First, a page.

You approach Anthony Gonzalez and M83 with certain expectations - ambition, a sense of epic scale, wistful romantic dalliances, ghostly encounters, defiant bombast, unabashed grandeur and an unwavering adoration for youthful reverie.
What you don’t expect is bitter detachment and sweeping statements loaded with dismissive arrogance, yet that’s what we got when Gonzalez spoke to Pitchfork in March. How we consume music nowadays, the quality of what music dominates media and even the most recent Star Wars movie all fell under rueful scrutiny.
'What's played in the mainstream is just awful, it makes me want to puke,' he lamented. 'Whereas what was playing in the Eighties was actually really good, really thought-out music. Now, you're maybe going to hear 50 songs during the day that were made by ten producers using the same sounds.'
It goes on.
'I see what kids are watching nowadays, and it makes me sick. It's all 3D, there's no hand-drawn cartoons anymore. It's always about learning and being happy, but life is not about that. Life is way harder.'
Rather than rage against this apparent dying of the light on his new record, Anthony Gonzalez kind of, sort of, just… doesn’t bother to do much of anything. Again, hardly what one might anticipate. That said, nobody really predicted ‘Midnight City’, its zeitgeist-capturing saxophone flourish and the track’s subsequent worldwide ubiquity, either. Nor did anyone call Gonzalez emerging from Hollywood shadows with ‘Do It, Try It’, a seemingly hurled-together hodgepodge of vaudeville, 16-bit console aesthetic and, but of course, neon-soaked nostalgic yearning. Okay, I guess we all saw that last part coming.
So perhaps nothing makes sense and that’s precisely the way it’s supposed to be. How best to try and make sense of Junk, the seventh studio effort under the M83 banner and by some distance the most disappointing one, too? According to Gonzalez, it is a 'statement' that reflects the modern attitude towards music; how people disregard album narrative in favour of picking and choosing select cuts. Fair enough, we live in a playlist-dominated culture these days, but this is nonetheless a somewhat depressing realisation coming as it does from someone who has previously released considered tone poems like Dead Seas, Red Cities & Lost Ghosts and Saturdays = Youth alongside grand undertakings such as Hurry Up, We’re Dreaming.The last one in particular is a challenging and dense endeavour that may not work for everyone but there’s a carefully-constructed beginning, middle and end deserving of real admiration.
Junk barely even has that basic structure. Gonzalez’s admission that it’s probably his most personal record yet is either expert trolling or deeply alarming. ‘Do It, Try It’ serves as a decent microcosm for the overall journey; scattershot, questionable, overstuffed, undercooked and, ultimately, fine. Only, M83 should never be merely ‘fine’. Sky-scraping standards are long established. Though Gonzalez is wise not to try for ‘Midnight City II’ – and it’s hard not to take the lead single deployment of ‘Do It, Try It’ as a very deliberate riposte to the monster success of its precursor - just about everything here feels like the appalling album art should have been a giant ¯_(ツ)_/¯ instead.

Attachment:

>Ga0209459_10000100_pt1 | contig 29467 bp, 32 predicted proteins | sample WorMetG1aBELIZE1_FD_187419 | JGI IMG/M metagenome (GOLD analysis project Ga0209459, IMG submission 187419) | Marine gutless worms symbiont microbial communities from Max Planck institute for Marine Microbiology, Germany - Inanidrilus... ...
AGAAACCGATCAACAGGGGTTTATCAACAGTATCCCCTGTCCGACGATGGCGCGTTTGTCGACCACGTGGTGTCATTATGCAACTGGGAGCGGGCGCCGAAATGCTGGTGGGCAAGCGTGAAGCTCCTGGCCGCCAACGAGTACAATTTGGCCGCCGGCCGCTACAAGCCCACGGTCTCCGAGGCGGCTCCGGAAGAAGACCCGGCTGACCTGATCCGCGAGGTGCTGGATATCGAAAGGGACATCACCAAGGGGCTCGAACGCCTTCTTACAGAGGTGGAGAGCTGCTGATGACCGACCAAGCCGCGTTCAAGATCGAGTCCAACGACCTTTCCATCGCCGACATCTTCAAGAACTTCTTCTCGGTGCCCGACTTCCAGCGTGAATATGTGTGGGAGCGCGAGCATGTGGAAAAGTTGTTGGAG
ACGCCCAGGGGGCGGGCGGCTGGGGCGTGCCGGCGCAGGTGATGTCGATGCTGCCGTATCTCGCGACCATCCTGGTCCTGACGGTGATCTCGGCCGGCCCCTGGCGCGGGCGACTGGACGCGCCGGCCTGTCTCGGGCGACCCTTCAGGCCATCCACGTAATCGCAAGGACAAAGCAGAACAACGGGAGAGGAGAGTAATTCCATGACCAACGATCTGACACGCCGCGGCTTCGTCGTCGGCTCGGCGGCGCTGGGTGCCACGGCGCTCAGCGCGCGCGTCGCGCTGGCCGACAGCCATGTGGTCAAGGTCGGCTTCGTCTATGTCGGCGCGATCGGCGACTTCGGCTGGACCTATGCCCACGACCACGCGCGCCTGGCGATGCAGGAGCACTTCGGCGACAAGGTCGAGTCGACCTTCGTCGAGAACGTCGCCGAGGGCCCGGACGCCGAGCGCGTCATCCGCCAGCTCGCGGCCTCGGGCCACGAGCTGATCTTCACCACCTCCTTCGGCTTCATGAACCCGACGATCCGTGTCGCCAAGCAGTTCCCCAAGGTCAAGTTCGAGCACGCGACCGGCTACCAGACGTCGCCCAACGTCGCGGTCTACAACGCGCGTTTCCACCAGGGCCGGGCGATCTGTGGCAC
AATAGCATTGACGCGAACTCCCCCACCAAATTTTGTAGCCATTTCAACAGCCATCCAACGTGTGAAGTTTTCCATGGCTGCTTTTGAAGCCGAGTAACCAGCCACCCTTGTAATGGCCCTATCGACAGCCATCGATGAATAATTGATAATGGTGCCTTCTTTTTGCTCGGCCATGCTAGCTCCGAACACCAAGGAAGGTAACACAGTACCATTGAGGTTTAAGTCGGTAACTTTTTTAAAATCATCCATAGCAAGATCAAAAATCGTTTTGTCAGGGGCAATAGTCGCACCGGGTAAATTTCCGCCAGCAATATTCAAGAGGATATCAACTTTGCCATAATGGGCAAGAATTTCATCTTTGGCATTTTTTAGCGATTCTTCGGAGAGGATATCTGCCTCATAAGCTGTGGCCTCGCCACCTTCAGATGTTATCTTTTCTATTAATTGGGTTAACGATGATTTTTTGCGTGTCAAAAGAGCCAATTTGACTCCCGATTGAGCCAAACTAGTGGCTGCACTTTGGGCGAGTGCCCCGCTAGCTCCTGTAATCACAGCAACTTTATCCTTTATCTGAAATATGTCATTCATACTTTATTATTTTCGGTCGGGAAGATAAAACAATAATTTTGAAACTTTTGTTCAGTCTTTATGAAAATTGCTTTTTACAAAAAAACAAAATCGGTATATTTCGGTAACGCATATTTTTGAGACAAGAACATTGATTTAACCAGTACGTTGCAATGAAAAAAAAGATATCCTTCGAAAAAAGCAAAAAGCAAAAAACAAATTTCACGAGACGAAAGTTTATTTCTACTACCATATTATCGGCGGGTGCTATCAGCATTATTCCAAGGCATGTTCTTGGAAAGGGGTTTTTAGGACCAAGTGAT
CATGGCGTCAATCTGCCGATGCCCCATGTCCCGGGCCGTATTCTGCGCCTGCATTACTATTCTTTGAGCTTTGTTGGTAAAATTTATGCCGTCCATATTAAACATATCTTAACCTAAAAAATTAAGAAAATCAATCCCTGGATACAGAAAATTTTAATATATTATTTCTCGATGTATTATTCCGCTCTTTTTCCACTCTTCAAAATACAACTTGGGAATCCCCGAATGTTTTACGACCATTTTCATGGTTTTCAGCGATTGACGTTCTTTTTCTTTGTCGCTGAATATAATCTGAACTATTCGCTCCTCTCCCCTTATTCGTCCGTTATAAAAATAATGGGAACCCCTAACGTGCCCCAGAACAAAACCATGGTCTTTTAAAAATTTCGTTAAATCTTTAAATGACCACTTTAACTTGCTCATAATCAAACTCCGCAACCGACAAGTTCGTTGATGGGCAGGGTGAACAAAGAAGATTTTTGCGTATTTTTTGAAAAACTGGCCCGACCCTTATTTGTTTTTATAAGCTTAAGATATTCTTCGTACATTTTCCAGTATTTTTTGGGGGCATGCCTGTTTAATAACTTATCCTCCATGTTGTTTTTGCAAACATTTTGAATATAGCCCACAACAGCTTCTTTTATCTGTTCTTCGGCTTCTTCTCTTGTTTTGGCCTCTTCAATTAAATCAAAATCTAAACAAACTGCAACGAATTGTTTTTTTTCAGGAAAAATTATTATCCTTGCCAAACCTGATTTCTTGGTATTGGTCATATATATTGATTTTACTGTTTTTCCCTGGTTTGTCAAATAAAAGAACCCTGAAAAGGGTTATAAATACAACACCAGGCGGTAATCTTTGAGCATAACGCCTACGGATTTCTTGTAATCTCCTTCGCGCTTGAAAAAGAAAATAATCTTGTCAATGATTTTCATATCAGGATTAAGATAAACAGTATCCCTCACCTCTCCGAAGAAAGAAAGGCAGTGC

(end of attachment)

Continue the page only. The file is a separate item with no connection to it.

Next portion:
Following the tone, ‘Go!’ is a slight but fun enough number that boasts an energetic turn from French vocalist Mai Lin (who contributes to four tracks in total) and a pinch harmonic-laden, your-mileage-may-vary guitar solo courtesy of Steve Vai. ‘Walkway Blues’, meanwhile, ticks the requisite ‘Eighties in space’ boxes but never fully punches through. The likes of ‘For the Kids’ and ‘Solitude’ fare better, both capable of peppering the opening credits of a Roger Moore-era Bond film. Susanne Sundfør is a game presence on the former, though she has little to work with and things only really get going when co-producer Justin Meldal-Johnsen’s daughter returns five years on from ‘Raconte-Moi Une Historie’, marking ‘For The Kids’ as a spiritual sequel of sorts.
Her spectral spoken word cameo also offers some connection to the M83 of the past. It would be convenient to label the departure of Nicolas Fromageau as the catalyst for Gonzalez leaning so heavily, so resolutely into the idyllic past and the gradual erosion of more opaque material in favour of spectacular-though-surface pop. To do so, however, would be to ignore the pitch perfect triumph of Before the Dawn Heals Us and rich emotive moments like ‘Wait’ and ‘Splendor’. It isn’t that Gonzalez cannot tap into this aspect of his character, it’s that he may no longer care for it.
That’s a troubling thought, especially when you take tracks like ‘Laser Gun’ and ‘Road Blaster’ into consideration. Solid pop exercises, no doubt, but so much more surface than spectacular. At least they’re distinctive. The final third of Junk is a near-formless chore, and by the time Beck shows up to sleepwalk his way through ‘Time Wind’, you’d be forgiven for barely noticing him.
In reassessing the first three M83 records a little over 18 months ago, this writer concluded with the admittedly fanciful notion thought that M83 wasn’t just for one person, that it had grown to become an expansive living, breathing thing for everyone, a romantic idea that blossomed in a manner befitting the majesty of its environment. Junk is purely for Anthony Gonzalez. In that regard, it is indeed his most personal work. It is indeed a statement, though a cheap and hollow one, worthy of its title. Frankly, you expect better.
4Dave Hanratty's Score